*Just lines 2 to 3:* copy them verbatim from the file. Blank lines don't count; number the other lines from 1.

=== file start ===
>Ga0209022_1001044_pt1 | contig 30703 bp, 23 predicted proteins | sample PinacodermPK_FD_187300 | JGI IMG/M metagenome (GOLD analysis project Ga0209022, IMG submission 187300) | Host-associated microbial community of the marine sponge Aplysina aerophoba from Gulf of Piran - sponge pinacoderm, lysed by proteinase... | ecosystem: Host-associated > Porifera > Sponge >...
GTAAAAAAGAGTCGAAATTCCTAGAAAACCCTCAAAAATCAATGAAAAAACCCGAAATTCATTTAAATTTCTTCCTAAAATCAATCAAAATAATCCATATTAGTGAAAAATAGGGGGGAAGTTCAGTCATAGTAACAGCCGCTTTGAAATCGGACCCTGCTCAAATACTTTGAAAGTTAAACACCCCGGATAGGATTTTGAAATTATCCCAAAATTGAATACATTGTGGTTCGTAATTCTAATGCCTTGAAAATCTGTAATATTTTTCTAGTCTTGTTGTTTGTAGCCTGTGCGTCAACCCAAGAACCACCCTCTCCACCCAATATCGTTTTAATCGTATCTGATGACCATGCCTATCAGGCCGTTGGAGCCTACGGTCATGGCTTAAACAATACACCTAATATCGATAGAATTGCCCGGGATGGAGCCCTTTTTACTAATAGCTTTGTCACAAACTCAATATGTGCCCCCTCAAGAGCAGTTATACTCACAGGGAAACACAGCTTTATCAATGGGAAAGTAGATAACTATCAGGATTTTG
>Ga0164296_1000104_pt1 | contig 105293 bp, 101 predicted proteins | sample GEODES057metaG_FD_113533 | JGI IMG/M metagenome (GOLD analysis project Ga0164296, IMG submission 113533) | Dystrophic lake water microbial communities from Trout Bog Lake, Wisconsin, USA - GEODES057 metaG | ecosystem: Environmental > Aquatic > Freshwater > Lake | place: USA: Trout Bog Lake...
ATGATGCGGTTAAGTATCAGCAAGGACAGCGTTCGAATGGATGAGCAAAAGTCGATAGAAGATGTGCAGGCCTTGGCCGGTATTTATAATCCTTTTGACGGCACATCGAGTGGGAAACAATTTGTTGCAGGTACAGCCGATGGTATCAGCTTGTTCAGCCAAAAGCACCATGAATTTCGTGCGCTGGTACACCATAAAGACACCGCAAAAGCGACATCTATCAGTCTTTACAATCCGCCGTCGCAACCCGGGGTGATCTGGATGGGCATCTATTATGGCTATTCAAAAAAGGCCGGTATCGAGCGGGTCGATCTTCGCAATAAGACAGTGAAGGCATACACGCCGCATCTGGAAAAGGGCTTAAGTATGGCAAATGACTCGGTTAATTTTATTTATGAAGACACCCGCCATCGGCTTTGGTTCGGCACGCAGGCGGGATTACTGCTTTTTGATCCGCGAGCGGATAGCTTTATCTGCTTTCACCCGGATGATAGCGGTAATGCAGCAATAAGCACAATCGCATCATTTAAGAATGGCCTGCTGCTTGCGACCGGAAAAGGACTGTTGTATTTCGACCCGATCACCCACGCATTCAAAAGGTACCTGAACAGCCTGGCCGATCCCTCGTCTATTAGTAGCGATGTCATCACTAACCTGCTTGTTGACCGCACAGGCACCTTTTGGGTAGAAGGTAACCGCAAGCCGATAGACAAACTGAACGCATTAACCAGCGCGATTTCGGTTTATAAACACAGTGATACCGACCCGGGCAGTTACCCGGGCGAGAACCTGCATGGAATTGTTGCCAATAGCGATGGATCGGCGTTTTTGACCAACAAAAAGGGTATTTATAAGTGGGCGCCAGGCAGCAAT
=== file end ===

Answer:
GTAAAAAAGAGTCGAAATTCCTAGAAAACCCTCAAAAATCAATGAAAAAACCCGAAATTCATTTAAATTTCTTCCTAAAATCAATCAAAATAATCCATATTAGTGAAAAATAGGGGGGAAGTTCAGTCATAGTAACAGCCGCTTTGAAATCGGACCCTGCTCAAATACTTTGAAAGTTAAACACCCCGGATAGGATTTTGAAATTATCCCAAAATTGAATACATTGTGGTTCGTAATTCTAATGCCTTGAAAATCTGTAATATTTTTCTAGTCTTGTTGTTTGTAGCCTGTGCGTCAACCCAAGAACCACCCTCTCCACCCAATATCGTTTTAATCGTATCTGATGACCATGCCTATCAGGCCGTTGGAGCCTACGGTCATGGCTTAAACAATACACCTAATATCGATAGAATTGCCCGGGATGGAGCCCTTTTTACTAATAGCTTTGTCACAAACTCAATATGTGCCCCCTCAAGAGCAGTTATACTCACAGGGAAACACAGCTTTATCAATGGGAAAGTAGATAACTATCAGGATTTTG
>Ga0164296_1000104_pt1 | contig 105293 bp, 101 predicted proteins | sample GEODES057metaG_FD_113533 | JGI IMG/M metagenome (GOLD analysis project Ga0164296, IMG submission 113533) | Dystrophic lake water microbial communities from Trout Bog Lake, Wisconsin, USA - GEODES057 metaG | ecosystem: Environmental > Aquatic > Freshwater > Lake | place: USA: Trout Bog Lake...